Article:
Enhancing women’s economic power key

Enhancing women’s economic power key

Date: December 8, 2020
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By Kevin Chiramba,

Following the first ever GBV summit in Southern Africa in 2018, and the nationwide campaigns in South Africa led by the #TotalShutDown, #MyBodyNotYourCrimeScene, and #24Demands campaigns, civil society organisations presented suggested amendments to parliament linked to specific policies and laws. Key among them was the request to develop a National Strategic Plan (NSP) which is now in place. As part of government and civil society’s multi-sectoral strategic framework, this initiative aims to work with government to help the country address economic inequalities and achieve freedom from GBV and femicide for the next ten years 2020-2030.

In line with Article 16,17 and 19 of the SADC protocol on Gender and Development, the inclusion of economic power as one of the pillars in the National strategic plan is a first for South Africa as it is an important pillar not only for enhancing voice and choice for GBV survivors, but also an important conceptual shift in the primary prevention of violence in the country. The key outcome that the NSP plans to achieve under economic empowerment by 2030 is to see women, children and LGBTQIA+ persons being able to be free in public spaces, use transport freely and access resources that enable them to make healthy choices in their lives. It is envisaged that this outcome will be realised through various interventions including, accelerating initiatives to address women’s unequal economic and social position; making workplaces safe and violent free for all women; strategic policy interventions by the state, private sector and other key sectors rolled out towards eliminating the impact of the economic drivers of GBV on all women.

Throughout SADC, women’s lack of economic independence remains a persistent challenge, affecting many other aspects of their lives. Without much-needed economic emancipation, women remain entangled in abusive relationships and fail to report violence. To address this imbalance, the South African experience has important implications for SADC. The new NSP is set to influence governments to consider gender-sensitive budgeting, especially as the region looks to stimulate economic recovery following the COVID-19 crisis. Now, governments must focus on attaining more resources and ensuring strategies to serve women’s needs now and beyond the crisis period. The economic emancipation of women has long been seen as an important strategy to improve women status. Apart from enhancing women’s participation in household decision making, women’s economic empowerment influences maternal and child health.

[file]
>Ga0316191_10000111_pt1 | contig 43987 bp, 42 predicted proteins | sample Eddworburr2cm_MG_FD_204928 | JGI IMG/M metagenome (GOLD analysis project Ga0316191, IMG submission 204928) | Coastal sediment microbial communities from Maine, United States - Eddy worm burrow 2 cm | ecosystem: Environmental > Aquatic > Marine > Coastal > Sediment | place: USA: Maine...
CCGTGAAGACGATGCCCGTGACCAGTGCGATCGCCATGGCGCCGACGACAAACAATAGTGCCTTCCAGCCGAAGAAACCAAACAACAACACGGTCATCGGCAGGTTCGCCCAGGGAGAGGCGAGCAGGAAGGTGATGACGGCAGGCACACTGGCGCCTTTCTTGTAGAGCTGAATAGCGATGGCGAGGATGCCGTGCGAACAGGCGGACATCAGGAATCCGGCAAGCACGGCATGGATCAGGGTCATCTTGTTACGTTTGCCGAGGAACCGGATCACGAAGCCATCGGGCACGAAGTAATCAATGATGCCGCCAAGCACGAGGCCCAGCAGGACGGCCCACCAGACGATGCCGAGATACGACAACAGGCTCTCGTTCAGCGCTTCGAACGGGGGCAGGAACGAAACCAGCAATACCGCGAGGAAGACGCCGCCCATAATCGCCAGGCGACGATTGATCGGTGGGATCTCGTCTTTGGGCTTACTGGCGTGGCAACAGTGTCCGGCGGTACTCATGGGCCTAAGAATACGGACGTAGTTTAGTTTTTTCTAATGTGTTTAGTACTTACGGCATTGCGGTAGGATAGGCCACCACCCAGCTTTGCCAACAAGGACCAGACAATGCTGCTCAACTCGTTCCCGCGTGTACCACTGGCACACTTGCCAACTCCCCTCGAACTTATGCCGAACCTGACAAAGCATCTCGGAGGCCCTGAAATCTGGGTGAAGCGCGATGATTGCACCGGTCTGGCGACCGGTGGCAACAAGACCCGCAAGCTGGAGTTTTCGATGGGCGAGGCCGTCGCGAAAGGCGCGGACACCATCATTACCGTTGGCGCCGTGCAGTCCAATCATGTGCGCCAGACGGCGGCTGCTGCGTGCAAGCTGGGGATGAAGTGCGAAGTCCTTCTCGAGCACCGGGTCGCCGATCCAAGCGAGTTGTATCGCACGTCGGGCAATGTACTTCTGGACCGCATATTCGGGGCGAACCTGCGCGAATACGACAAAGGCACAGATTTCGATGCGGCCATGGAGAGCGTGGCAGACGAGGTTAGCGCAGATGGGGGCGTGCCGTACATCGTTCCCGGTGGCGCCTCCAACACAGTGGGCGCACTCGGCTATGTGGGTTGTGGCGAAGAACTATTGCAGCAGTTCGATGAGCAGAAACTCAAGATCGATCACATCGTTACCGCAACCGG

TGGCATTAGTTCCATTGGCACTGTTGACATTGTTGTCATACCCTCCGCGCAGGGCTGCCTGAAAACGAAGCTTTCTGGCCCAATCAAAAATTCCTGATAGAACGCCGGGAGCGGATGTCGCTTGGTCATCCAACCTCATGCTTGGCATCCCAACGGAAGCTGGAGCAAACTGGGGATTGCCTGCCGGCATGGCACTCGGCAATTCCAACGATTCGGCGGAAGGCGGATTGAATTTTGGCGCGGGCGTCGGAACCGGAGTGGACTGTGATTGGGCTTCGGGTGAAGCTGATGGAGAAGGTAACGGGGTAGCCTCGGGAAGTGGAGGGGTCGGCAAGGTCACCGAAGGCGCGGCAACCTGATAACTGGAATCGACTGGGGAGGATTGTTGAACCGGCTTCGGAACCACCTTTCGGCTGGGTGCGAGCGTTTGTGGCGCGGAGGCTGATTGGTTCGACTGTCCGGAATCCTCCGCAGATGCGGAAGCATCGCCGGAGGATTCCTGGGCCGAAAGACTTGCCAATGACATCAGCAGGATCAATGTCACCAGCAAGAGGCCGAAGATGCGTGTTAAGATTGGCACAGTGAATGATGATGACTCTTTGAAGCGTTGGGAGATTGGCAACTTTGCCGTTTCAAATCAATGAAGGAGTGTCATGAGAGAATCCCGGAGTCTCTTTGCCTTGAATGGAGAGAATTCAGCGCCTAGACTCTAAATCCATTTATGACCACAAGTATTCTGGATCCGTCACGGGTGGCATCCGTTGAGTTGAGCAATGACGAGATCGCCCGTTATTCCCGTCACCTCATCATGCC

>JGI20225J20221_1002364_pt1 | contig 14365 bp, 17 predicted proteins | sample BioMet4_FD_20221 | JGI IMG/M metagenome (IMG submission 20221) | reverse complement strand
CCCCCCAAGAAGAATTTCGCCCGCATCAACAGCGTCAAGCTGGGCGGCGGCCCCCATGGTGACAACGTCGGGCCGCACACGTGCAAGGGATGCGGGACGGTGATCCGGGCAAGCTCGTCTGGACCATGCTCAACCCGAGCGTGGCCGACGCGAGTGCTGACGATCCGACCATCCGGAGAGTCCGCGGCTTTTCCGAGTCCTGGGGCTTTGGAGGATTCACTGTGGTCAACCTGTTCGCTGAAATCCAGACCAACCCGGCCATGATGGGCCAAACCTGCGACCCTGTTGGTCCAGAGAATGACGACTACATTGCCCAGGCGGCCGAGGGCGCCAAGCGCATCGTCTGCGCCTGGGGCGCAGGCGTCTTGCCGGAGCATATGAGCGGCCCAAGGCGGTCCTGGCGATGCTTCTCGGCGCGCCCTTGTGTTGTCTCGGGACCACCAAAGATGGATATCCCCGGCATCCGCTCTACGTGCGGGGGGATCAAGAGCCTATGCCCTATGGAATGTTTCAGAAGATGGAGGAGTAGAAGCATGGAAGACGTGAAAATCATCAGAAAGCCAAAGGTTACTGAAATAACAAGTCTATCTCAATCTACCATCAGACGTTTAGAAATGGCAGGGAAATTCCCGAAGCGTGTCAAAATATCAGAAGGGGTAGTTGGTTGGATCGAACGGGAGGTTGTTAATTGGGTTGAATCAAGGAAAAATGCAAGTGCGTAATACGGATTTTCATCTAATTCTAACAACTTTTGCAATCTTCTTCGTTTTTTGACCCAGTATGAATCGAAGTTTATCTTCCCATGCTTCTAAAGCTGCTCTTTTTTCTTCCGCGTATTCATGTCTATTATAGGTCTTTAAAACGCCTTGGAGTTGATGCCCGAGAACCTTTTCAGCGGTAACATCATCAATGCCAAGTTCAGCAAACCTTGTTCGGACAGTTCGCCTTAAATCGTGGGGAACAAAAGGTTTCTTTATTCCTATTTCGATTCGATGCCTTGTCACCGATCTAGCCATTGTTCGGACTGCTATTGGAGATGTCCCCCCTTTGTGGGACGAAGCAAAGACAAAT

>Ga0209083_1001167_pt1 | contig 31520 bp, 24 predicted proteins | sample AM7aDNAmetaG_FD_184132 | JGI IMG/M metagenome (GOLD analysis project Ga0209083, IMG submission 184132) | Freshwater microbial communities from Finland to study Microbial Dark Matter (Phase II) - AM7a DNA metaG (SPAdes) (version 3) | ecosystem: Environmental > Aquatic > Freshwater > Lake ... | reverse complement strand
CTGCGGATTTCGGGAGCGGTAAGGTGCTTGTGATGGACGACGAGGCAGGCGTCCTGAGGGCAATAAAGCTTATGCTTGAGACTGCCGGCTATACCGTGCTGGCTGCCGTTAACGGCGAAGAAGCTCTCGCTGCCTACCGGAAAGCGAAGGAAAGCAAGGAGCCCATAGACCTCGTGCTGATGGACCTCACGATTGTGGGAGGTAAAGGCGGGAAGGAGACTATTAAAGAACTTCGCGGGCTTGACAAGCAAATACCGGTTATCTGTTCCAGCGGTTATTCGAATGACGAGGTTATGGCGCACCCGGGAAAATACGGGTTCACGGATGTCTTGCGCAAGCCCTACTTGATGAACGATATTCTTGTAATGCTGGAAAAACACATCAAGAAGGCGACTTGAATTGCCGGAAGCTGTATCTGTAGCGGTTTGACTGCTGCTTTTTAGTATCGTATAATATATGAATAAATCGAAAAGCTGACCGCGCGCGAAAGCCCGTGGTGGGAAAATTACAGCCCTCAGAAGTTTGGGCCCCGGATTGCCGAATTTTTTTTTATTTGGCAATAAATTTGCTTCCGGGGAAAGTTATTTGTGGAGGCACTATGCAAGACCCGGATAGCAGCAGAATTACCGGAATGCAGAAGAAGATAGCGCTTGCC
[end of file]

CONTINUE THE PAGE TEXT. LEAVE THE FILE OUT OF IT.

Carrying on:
A global ten-country study by UN Women found that 87% of respondents believe the overall success of a country rests on creating more opportunities for women in business.[1] As schools have to a larger extend re-opened following the Covid-19 pandemic lockdowns, emerging evidence shows the importance of focusing on empowering women and girls through work and education opportunities. Both public and private institutions need to provide financing and support.[2] For South Africa, the government will among other activities set up a land and agrarian fund, as well as establishing public private partnerships to facilitate economic opportunities for women leaving abusive relationships. This approach will foster increased multi-stakeholder partnerships which will make the primary prevention of VAWG more effective.

Already, SADC countries like Botswana, South Africa and Zimbabwe have announced economic stimulus packages of $400 million, R500 billion, and ZWL18 billion respectively.  It is important that significant proportions of these funds be channel towards enhancing the economic independence of vulnerable women and girls.

It is imperative to note that significant investments made by governments and the private sector to grow regional economies will erode if the current prevalence of VAWG prevails. The impacts of COVID-19 have also significantly affected the livelihoods of many, and further exposed women to economic dependence and increased vulnerability to GBV. SADC countries have begun easing lockdown restrictions to allow economic activities to commence, but the region will feel the effects of the lockdowns for some time, including in relation to the costs of increased GBV during these months. While South Africa has announced specific support measures to women-led businesses, it is clear there will be further need for new investments to mitigate the pandemic’s disproportionate impact on women and girls. Giving women the necessary support to become financially independent should be the greatest of priorities for SADC going forward.

[1] https://www.unwomen.org/en/digital-library/publications/2020/06/gender-equality-attitudes-study-2019

[2] “The Sunrise Campaign – Gender Links.”

One thought on “Enhancing women’s economic power key”

Beneditcta says:

We need to empower women and children tonight the acute of gnv

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